Henry Augustus Ward, superintendent for the Midas Mining Company of Rochester, New York, favored names having metallurgic or zoological meaning, including Chrysostone and Megatherium. The Chester Dewey lode was named for one of Ward's mentors. Virtually all of Virginia City's public officials, and many of its leading merchants, bankers, barristers, and lawyers, had lodes named for them: the expectation that a prospector if fortunate in the field would file a claim for a friend, for someone who had grubstaked him, or for someone else to whom he felt obliged was one of the most common characteristics of those who worked the goldfields.

Spanish words were common lode names. Edgar Reynolds, prospecting in the Norwegian area in mid-1864, named his lodes the Buena ffista, Muy Rico, Oro Fino, and Poco Tiempo, suggesting that he had been influenced by California or Mexican experiences. Others chose names associated, apparently, with events or situations experienced at the time of discovery: Badger, Black Rock, Blue Bird, Blazing Comet, Curlew, Dead Rabbit, Five Pines, Killdeer, Lone Tree, Mountain Lion, Rainbow, Rising Sun (although the latter might have connoted a coveted economic condition).

The discovery corps of the New York and Montana Mining and Discovery Company, after naming lodes for themselves, resorted to a full run of the Greek alphabet—Alpha all the way to Omega. Some prospectors were more innovative. John W. Lesher, working twenty-two miles northwest of Virginia City on Mill Creek and on Alder




From Madison County Book E of Pre-emptions for 1865
Mining claim records could take on a fanciful appearance when those filing them employed special calligraphy to emphasize the uniqueness of the names they applied to their discoveries, such as the samples at left.

Creek two miles below Virginia City in the Junction Mining District, included the Hidden Casket, Magic ffault, and Mountain Safe lodes among his discoveries. By contrast, some miners suffered a complete lack of creativity: hence, the No Name lode in Brown's District, two miles west of Virginia City, and the Nameless lode in the Junction District. The Elder Jewett and the Bishop Simpson lodes in the easternmost district of the Hot Spring Mining District were named for ranking members of the Illinois Methodist Church by their discoverer, David D. L. McCullough. These lodes were then bequeathed to Northwestern University on the thoroughly optimistic condition that the university pay to Jewett "not more than five thousand dollars, which may be realized beyond $25,000 on sale of said premises."3  Such optimism found its way into many an appellation: consider, for example, Amen, Compensation, Cynosure, Dividend, Eureka, Good Omen, Home Ticket, Hopeful, Miracle of Wealth, Neversweat, O Let Us Be Joyful, Ready Cash, and Seek No Farther. Although Madison County lacked cultural sophistication, musical and literary sentiments found outlets through lode naming. A prospector in Norwegian Gulch named three of his lodes for classical composers: Mozart, Beethoven, and Rossini. A miner in Indian Creek just north of present-day Sheridan worked the Jenny Lind lode. Charles Dickens was honored with the Estella and the Great Expectations (a double entendre?) lodes; Sir Walter Scott with the Ivanhoe; Washington Irving with the Rip ffan Winkle; and Scottish poetry with the Bobby Burns. Longfellow and Byron each had namesake lodes. And not to be ignored, the great bard himself was celebrated with the King Lear lode.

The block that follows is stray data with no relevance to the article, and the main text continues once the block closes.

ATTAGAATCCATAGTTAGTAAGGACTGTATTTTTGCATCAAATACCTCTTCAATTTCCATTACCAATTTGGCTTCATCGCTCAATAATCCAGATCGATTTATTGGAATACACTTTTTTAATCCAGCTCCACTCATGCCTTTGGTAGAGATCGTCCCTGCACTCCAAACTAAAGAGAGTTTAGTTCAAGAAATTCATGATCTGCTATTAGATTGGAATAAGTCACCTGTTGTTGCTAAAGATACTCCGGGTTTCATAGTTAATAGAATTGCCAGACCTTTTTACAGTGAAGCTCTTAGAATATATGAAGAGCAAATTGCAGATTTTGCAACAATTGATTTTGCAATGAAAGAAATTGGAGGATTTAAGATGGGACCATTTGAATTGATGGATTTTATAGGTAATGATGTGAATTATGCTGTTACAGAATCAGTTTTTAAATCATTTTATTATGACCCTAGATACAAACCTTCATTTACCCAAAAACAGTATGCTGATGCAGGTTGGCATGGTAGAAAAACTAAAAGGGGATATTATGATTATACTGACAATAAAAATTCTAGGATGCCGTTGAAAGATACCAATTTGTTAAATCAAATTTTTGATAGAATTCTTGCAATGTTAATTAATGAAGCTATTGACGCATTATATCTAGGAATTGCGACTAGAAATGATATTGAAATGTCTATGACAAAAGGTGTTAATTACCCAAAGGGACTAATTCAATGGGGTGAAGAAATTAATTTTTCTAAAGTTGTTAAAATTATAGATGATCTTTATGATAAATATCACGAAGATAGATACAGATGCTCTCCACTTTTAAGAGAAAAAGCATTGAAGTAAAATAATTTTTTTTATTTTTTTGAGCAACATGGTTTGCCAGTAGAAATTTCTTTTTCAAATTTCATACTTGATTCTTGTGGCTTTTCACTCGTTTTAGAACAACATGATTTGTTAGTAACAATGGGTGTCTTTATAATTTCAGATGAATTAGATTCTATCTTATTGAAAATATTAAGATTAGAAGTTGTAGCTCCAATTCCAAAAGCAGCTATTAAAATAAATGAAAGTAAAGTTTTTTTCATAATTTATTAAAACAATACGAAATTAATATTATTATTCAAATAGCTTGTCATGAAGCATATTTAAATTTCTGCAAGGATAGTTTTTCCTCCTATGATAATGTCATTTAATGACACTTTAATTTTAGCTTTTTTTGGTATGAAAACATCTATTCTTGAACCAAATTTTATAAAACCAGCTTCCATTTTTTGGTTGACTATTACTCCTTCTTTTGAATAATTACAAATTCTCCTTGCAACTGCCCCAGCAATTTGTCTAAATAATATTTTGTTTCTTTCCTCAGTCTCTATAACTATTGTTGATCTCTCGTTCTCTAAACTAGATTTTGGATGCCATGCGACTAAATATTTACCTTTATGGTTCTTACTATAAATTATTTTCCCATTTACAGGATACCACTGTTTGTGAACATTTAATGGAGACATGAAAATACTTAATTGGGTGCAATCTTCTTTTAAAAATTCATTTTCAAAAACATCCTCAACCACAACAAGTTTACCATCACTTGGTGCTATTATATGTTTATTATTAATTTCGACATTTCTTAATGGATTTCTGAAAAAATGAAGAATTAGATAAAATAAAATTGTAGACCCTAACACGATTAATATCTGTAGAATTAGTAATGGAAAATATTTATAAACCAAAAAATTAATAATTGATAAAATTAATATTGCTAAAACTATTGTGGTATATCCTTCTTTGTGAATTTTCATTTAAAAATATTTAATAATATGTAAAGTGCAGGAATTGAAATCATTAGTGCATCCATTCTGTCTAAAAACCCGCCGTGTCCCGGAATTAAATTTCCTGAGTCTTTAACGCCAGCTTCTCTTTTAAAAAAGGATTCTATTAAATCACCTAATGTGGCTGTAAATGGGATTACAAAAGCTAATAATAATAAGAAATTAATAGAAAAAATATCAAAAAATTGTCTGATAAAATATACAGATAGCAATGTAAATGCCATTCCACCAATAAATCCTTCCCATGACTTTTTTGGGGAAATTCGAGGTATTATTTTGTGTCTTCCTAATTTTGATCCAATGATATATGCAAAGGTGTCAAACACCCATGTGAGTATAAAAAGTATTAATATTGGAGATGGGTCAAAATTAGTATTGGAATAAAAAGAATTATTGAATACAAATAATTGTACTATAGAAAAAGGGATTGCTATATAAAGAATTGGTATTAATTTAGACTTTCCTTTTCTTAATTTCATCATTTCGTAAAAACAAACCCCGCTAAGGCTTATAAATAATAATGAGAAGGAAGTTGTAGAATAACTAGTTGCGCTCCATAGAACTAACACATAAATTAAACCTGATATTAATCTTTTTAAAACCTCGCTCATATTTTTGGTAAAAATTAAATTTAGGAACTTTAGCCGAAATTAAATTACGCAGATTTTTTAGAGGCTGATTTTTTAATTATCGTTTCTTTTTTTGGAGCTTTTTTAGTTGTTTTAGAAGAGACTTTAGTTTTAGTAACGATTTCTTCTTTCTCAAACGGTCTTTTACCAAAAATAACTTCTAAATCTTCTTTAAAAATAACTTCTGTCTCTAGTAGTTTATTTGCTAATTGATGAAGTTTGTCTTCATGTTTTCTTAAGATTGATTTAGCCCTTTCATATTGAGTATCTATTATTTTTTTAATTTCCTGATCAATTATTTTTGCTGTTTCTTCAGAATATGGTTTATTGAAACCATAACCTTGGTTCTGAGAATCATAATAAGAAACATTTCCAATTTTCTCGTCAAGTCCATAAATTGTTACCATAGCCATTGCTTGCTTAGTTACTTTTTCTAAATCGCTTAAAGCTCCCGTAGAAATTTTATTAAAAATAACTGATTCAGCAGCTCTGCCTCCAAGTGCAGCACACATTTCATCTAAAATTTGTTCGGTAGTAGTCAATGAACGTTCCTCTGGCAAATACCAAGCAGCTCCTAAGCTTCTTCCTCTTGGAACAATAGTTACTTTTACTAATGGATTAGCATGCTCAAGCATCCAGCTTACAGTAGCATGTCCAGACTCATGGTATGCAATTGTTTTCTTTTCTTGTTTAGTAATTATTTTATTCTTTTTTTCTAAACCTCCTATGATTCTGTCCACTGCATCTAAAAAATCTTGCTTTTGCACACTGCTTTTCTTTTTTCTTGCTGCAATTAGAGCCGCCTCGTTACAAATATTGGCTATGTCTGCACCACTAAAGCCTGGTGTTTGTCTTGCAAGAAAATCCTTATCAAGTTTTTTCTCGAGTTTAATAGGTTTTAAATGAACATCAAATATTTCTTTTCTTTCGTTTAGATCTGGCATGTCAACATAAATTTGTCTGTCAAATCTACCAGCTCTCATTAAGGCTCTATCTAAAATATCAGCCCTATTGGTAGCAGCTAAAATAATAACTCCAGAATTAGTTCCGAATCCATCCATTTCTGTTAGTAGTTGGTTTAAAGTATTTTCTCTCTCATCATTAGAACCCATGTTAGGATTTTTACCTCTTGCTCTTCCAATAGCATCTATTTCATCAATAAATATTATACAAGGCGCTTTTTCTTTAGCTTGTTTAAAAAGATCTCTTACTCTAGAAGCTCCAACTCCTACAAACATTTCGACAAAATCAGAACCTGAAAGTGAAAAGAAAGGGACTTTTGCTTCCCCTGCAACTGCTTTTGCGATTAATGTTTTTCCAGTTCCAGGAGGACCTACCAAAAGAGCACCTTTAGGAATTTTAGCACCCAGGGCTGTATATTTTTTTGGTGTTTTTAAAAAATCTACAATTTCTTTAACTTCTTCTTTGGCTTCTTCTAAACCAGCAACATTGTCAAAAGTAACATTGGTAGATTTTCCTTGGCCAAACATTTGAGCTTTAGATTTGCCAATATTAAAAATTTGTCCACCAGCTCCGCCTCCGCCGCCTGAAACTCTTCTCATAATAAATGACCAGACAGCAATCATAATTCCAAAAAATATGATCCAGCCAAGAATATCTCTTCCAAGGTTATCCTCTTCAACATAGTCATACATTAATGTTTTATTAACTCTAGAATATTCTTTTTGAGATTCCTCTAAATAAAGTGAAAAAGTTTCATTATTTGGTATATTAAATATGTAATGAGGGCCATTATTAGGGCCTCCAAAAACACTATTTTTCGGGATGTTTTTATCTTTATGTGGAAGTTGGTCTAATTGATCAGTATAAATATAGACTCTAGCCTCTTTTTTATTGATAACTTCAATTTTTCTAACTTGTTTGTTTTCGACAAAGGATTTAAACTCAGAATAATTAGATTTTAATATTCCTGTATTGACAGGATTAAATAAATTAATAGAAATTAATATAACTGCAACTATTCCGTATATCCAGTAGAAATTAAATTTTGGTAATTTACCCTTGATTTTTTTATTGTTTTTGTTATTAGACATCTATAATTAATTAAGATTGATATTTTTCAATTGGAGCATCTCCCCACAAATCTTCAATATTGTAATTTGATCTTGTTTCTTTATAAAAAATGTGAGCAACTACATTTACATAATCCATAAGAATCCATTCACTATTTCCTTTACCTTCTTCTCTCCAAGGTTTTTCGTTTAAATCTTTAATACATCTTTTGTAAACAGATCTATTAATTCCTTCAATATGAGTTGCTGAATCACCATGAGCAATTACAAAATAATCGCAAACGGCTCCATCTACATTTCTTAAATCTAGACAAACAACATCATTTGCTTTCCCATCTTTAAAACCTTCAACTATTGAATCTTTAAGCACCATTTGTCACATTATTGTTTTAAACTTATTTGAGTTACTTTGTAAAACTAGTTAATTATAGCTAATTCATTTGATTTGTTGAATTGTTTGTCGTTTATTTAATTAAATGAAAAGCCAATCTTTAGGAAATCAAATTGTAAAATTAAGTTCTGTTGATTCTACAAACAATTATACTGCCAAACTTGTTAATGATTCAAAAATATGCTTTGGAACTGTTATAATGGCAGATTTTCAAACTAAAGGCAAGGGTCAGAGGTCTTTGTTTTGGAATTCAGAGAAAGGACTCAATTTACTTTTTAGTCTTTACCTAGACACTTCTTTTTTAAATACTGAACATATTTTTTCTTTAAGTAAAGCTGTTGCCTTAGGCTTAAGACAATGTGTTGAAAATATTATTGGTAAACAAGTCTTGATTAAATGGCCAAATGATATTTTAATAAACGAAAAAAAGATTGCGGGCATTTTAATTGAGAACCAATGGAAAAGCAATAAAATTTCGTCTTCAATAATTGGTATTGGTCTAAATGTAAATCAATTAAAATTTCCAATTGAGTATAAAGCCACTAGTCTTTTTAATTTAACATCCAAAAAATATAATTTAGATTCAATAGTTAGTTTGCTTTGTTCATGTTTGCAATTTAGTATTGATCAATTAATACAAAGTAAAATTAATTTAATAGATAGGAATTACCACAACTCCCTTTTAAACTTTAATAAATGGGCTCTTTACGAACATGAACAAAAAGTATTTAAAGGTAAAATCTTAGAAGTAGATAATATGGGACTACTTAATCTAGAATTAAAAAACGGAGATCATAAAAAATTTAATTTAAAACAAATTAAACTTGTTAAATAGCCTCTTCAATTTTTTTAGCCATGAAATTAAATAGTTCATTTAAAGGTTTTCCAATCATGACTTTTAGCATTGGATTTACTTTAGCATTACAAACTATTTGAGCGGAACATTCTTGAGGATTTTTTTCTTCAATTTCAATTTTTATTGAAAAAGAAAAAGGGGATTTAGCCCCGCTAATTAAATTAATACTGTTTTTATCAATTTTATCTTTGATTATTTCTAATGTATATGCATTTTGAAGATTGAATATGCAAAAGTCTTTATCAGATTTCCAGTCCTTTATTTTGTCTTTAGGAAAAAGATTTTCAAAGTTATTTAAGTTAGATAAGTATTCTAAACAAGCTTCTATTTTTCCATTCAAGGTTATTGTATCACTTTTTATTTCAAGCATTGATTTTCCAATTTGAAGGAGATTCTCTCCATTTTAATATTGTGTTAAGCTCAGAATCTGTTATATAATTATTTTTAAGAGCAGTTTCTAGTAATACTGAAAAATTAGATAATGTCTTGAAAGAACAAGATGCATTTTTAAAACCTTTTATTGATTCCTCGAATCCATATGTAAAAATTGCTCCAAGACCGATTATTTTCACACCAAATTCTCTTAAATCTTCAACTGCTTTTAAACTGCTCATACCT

Whatever the names they applied, prospectors invariably had expectations not unlike those depicted by the miner at right, who posed for a staged circa 1905 photograph that was labeled, "I have struck it."

MHS Photograph Archives, Helena

In fact, a recent article describing the influence Shakespeare had upon western place-names, including such Colorado mines as the Ophelia, Cordelia, and Desdemona, underscores the significance just one poet and playwright had upon western thinking in the mid - to late nineteenth century, thus countering the argument that "there is nothing in a name."4


Jeffrey J. Safford is professor emeritus of history, Montana State University, Bozeman, and a previous contributor to this magazine. His study of the Hot Spring Mining District of the 1860s appeared in two parts in the Summer and Autumn 1997 issues of Montana.

 

1. H. H. S. to Virginia City Montana Post, December 23, 1867, in Virginia City Montana Post, January 11, 1868.

2. Ibid., November 9, 1867.

3. Record Book R, p. 177, Clerk and Recorder's OYce, Madison County Courthouse, Virginia City, Montana. Despite McCullough's well-meant generosity, the lodes did not pan out—neither Jewett nor Northwestern University ever received a cent.

4. Jennifer Lee Carrell, "How the Bard Won the West," Smithsonian, 29 (August 1998), 99-102, 104, 106-7.

From Montana The Magazine of Western History, 50 (Autumn 2000), 66-69; this article is presented courtesy of the Montana Historical Society.  All rights reserved, © 2000.